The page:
Laurentia McLachlan

As Abbess of Stanbrook

Dame Laurentia McLachlan, OSB, née Margaret McLachlan, (11 January 1866 – 23 August 1953) was a Scottish Benedictine nun, Abbess of Stanbrook Abbey, and an authority on church music. She became posthumously known to a wide public when portrayed on the stage in a 1988 play, The Best of Friends.

Life and work

McLachlan was born in Coatbridge, Lanarkshire, Scotland, the youngest of seven children of Henry McLachlan, an accountant, and his wife, Mary née McAleese.[1] In 1884 she joined the Benedictine abbey at Stanbrook Abbey. In 1931 she was elected Abbess of Stanbrook. Dame Laurentia, as she became known, served the wider Benedictine community as a member of the commission, set up that same year with the aim of modernising the various constitutions that governed the conditions of monastic life for women in England.[2]

She was a pioneer in the restoration of the Gregorian chant in England and a leading authority on music and medieval manuscripts. In 1934 her work was recognised by Pope Pius XI who bestowed on her the Bene Merenti medal for her contribution to Church music.[1]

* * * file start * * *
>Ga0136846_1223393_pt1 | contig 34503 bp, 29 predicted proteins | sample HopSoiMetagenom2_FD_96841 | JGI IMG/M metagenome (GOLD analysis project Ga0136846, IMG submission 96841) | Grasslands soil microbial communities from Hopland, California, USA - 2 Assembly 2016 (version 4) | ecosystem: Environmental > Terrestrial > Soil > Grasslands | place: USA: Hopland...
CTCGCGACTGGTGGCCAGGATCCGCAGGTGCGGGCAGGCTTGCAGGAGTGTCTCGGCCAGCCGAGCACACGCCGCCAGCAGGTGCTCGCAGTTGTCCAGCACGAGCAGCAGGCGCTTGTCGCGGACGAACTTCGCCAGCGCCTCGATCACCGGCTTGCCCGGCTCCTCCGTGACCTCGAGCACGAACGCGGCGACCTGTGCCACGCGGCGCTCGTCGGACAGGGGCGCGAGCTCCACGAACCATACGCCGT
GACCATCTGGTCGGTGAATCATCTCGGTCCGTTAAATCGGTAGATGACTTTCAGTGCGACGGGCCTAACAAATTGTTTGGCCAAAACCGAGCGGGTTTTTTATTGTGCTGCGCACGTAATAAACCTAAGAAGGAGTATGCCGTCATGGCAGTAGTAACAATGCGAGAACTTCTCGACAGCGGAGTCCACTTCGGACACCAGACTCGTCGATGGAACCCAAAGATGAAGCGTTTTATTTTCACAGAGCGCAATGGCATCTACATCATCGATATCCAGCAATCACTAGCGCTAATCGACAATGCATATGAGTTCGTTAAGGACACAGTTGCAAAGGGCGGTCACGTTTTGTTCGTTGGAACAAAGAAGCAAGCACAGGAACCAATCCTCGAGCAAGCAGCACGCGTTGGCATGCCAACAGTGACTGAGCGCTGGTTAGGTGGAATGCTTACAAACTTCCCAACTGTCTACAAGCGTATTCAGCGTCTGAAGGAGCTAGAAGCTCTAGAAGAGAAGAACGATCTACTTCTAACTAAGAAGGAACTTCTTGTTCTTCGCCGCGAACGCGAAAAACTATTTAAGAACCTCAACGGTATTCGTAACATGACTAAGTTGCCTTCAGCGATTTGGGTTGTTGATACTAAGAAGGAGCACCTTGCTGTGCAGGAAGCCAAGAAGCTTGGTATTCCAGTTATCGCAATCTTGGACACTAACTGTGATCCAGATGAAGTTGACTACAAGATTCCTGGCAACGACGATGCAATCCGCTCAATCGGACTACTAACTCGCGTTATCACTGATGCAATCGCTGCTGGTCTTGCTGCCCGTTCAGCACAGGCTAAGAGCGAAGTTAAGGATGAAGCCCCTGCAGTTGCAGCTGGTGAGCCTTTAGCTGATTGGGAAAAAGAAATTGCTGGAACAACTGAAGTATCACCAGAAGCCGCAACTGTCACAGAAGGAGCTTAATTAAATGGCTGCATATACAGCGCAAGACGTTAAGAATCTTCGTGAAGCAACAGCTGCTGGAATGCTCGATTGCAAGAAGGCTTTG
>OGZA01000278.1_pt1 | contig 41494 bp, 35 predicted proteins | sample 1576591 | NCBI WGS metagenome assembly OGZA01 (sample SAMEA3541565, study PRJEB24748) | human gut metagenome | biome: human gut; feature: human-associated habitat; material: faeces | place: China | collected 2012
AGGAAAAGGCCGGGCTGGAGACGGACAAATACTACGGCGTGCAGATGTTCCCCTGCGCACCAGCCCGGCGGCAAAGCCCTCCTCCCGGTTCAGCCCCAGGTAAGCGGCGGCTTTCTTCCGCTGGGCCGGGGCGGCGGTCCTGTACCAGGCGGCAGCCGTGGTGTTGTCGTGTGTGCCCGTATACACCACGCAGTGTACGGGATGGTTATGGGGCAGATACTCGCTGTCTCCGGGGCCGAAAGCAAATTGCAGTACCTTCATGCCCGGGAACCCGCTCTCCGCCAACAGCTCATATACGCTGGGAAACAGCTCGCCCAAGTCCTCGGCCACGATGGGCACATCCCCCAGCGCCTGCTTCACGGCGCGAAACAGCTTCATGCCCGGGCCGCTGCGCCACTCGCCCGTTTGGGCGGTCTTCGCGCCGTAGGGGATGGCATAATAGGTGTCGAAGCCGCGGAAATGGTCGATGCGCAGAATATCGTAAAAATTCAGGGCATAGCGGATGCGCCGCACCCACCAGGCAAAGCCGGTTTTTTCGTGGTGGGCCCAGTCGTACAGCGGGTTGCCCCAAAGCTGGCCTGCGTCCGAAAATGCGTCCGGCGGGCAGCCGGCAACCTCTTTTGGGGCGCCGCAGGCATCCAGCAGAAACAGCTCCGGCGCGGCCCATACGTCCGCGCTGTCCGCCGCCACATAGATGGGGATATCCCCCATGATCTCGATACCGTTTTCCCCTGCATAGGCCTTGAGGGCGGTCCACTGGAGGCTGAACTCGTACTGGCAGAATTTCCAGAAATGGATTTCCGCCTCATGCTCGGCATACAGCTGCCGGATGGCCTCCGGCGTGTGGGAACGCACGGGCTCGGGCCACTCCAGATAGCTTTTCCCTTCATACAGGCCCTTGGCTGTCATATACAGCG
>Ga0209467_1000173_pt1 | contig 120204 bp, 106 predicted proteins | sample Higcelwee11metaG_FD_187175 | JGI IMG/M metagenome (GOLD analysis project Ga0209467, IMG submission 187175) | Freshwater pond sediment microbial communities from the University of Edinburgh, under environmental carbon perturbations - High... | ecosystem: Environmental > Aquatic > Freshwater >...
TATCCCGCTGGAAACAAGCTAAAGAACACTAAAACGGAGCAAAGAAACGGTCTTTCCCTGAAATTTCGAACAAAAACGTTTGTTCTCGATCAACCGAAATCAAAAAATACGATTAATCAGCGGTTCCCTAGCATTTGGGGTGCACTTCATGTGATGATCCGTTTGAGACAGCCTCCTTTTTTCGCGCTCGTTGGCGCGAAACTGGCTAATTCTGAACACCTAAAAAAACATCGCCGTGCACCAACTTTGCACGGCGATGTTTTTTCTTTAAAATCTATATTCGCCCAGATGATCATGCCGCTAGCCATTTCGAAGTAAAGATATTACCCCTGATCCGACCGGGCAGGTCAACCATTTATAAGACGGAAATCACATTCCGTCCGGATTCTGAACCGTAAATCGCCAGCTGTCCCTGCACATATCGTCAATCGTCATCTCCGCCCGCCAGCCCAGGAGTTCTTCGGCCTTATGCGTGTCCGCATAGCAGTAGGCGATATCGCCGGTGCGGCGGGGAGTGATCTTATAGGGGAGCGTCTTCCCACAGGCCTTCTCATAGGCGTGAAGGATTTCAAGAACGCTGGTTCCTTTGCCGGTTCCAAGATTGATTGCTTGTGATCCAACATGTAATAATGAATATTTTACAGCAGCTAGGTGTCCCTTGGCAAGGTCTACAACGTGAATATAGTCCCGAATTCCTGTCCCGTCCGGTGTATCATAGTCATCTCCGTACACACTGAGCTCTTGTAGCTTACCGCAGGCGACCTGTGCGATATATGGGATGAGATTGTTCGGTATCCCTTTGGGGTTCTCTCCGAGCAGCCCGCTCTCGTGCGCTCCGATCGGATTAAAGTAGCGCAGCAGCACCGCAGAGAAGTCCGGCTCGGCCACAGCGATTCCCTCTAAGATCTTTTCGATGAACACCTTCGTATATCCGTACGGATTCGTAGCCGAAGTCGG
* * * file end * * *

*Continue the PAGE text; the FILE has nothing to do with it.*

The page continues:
Dame Laurentia died in 1953, at the Abbey, having spent seventy of her 87 years within the strictly enclosed monastery. She was one of five figures chosen to represent one thousand years of "the inspired Christian life" at Worcester Cathedral's "Window of the Millennium".[1] A 1988 stage play by Hugh Whitemore, The Best of Friends (based on a book by Dame Felicitas Corrigan), provides a window on the friendship of McLachlan with Sir Sydney Cockerell and Bernard Shaw through adaptations from their letters and writings. McLachlan was first played by Rosemary Harris;[3] in a 2006 revival at the Hampstead Theatre, Patricia Routledge played the part.[4][5]


  1. 1 2 3 Johns, Laurentia. "McLachlan, Laurentia Margaret (1866–1953)", The Oxford Dictionary of National Biography, Oxford University Press, 2004, online edition, May 2005, accessed 4 November 2012 (subscription required)
  2. Writings by and about Dame Laurentia McLachlan
  3. Wardle, Irving. "Platonic perfection", The Times, 11 February 1988, p. 18
  4. Best of Friends, (Play)
  5. Nightingale, Benedict. "Don't fret: revel in this graceful treat", The Times, 11 March 11, 2006, p. 39
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